Whereas we don’t necessarily want to spend time with those who can’t serve them. And I guarantee, Drew, every one of your listeners has that client that they go, “I know they don’t fit. But you know what? They pay.” And they take them on anyway.

Drew McLellan:

Yeah. Yeah, we actually have a tool called the Sweet Spot Client Filter that we offer agencies to do exactly that. So, going through that exercise would fill in that portion of this story that you’re talking about, which is, who do we absolutely love to serve? And who do we make great money with? And who do we delight? Who falls in love with us and starts telling everybody about us, right? Because that’s the kind of client we all want.

But a lot of times, whatever walks in the door … I always talk about, there’s two ways to get business. You can just cast a net and eat whatever swims in, or you can go swimming with a speargun, and find exactly what you want. And the businesses that understand what they’re fishing for, and go in with a speargun or the businesses that have that retained client that they keep for a long time, because they’re the right fit.

Scott Beebe:

Yeah, your metaphor works brilliantly here, because we’ve actually got a friend who owns a shrimp boat. So, he’s out on the shrimp boat a lot. And the challenge of catching shrimp is, when you bring them in the net, it’s not only that you just catch a lot of what they call trash fish. These are non-shrimp, basically. But you also have to actually take time to throw those out.

So, it’s sucking your time because you’re bulk fishing instead of going in and being very intentional like you’re talking about. But your vision story can help with that. So, your team meeting comes in on a trust standpoint. Let’s say once a week. And every team meeting is not necessarily started with your vision. But it is started with your mission and your values.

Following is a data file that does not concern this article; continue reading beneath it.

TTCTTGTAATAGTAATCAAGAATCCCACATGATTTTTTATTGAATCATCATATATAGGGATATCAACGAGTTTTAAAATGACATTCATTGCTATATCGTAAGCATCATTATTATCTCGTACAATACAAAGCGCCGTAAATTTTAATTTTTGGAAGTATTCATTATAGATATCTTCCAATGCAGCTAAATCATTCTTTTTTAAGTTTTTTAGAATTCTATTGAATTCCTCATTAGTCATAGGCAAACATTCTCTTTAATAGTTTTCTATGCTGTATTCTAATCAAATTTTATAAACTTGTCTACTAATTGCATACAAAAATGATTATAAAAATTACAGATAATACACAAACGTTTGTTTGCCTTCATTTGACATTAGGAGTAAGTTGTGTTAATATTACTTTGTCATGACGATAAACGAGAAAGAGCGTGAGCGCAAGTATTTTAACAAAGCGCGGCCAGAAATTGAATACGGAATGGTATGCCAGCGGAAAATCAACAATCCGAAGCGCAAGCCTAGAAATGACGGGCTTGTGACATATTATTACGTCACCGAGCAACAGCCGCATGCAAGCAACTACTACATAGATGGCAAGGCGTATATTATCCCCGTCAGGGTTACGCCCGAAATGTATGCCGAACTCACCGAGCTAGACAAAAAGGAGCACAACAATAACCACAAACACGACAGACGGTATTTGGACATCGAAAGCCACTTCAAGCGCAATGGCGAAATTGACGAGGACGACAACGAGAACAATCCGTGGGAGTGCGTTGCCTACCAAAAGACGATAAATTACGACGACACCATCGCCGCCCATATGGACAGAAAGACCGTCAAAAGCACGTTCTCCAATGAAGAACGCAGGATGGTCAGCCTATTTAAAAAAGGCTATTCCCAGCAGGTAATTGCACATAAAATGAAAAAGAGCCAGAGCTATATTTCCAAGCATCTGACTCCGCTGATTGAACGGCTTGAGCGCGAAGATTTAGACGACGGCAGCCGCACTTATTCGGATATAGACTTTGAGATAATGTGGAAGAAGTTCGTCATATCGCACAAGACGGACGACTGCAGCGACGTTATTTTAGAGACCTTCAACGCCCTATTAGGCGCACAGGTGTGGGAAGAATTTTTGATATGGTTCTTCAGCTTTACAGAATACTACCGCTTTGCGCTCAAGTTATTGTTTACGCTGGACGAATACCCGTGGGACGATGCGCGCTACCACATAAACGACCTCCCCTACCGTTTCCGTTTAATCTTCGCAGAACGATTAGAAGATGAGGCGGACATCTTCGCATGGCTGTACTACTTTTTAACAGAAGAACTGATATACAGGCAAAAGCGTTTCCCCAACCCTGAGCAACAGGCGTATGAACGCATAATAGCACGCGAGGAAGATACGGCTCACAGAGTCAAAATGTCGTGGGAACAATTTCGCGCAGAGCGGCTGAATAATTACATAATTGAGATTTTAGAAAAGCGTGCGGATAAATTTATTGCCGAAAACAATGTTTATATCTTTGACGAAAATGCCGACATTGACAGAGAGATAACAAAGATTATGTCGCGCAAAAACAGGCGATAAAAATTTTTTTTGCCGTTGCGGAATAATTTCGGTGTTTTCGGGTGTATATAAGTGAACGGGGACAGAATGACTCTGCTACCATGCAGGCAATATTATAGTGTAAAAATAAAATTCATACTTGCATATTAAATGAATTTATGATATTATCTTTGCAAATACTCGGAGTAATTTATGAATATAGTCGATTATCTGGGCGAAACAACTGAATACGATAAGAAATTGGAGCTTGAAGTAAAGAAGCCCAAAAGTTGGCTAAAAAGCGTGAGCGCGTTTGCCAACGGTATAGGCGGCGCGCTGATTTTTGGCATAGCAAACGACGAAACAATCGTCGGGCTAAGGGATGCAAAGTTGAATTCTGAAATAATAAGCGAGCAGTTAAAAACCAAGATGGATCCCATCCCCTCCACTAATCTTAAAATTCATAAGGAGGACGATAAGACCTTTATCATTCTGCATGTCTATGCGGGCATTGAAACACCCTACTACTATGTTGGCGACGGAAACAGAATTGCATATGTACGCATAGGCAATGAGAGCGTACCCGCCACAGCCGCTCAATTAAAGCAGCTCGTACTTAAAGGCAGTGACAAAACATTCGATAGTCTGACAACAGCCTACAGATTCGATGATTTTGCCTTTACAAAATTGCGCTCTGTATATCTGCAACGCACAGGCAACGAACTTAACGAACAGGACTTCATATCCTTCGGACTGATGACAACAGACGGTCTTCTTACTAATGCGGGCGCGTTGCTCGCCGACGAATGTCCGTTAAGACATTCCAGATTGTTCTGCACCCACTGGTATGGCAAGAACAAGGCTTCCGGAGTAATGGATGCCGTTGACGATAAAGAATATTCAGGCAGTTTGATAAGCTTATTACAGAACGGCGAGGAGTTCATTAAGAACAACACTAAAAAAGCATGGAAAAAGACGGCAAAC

And so, once you’ve got your mission statement, which for us has to be less than 15 words. Has to be a portable version of your vision story. It’s kind of like moonshine. It’s a distilled drop of a big vat of information. So, once you have that drop, then you’ve got your three, or four, or five unique core values. These are things like respect, and responsibility, excellence. Listen, Drew, I hope you have that. I hope I have that, or else-

Drew McLellan:

Those are duh. Right, yeah. Those are duh values. Absolutely.

Scott Beebe:

Yeah. So, what I want to know is, what does Drew value that Scott doesn’t? What does Scott value that Drew doesn’t? For instance, one of our core values is relentless [inaudible 00:12:36]. Man, I’ve got a lot of clients who don’t value that. They like learning, right? But they’re not going to be relentless about it. They’re not going to run their heads for a wall to get to the next latest, greatest book. We do. That’s what we run after. So, it’s good for us. It’s not bad for somebody else. It’s just something they don’t value.

Drew McLellan:

Right. Yeah, they don’t prioritize the value. At some point, if they listed a bunch of values, it might be there. But it’s not one of their top five, right?

Scott Beebe:

That’s right. Even those values, Drew, as well can become filtration that do become the filtration system for decision-making. So, “Do we take that client? Do we hire this person? Did we let this person go?” You take each one of those decisions. Run it through your vision. Run it through your mission. Run it, drip, drip, drip, through your values. And then you got a green-check or a red-check pro and con list. Then you can make the subjective call after that.

Drew McLellan:

Yeah. Yeah, it’s the Geiger counter, right? It tells you it’s good or bad. Yeah, yeah, absolutely. So, after I’ve got those two things that are necessary, because I know when I kicked off the podcast, the minute they heard, “Delegation,” and, “Work on the business, not in the business,” they’re like, “Okay, let’s get to that, you guys. Hurry up.”

I want to take a break. But I want to come back and I want to talk about how to delegate well. And how to get yourself more time on your plate to actually work on the business. So, we’re going to take a pause and then let’s dig into that.

If you’ve been enjoying the podcast. And you find that you’re nodding your head, and taking some notes, and maybe even taking some action based on some of the things we talk about, you might be interested in doing a deeper dive. One of the options you have is the AMI remote coaching. That’s a monthly phone call with homework in between.

We start off by setting some goals and prioritizing those goals. And we just work together to get through them. It’s a little bit of coaching. It’s a little bit of best practice teaching and sharing. It’s a little bit of cheerleading sometimes. On occasion, you’re going to feel our boot on your rear end.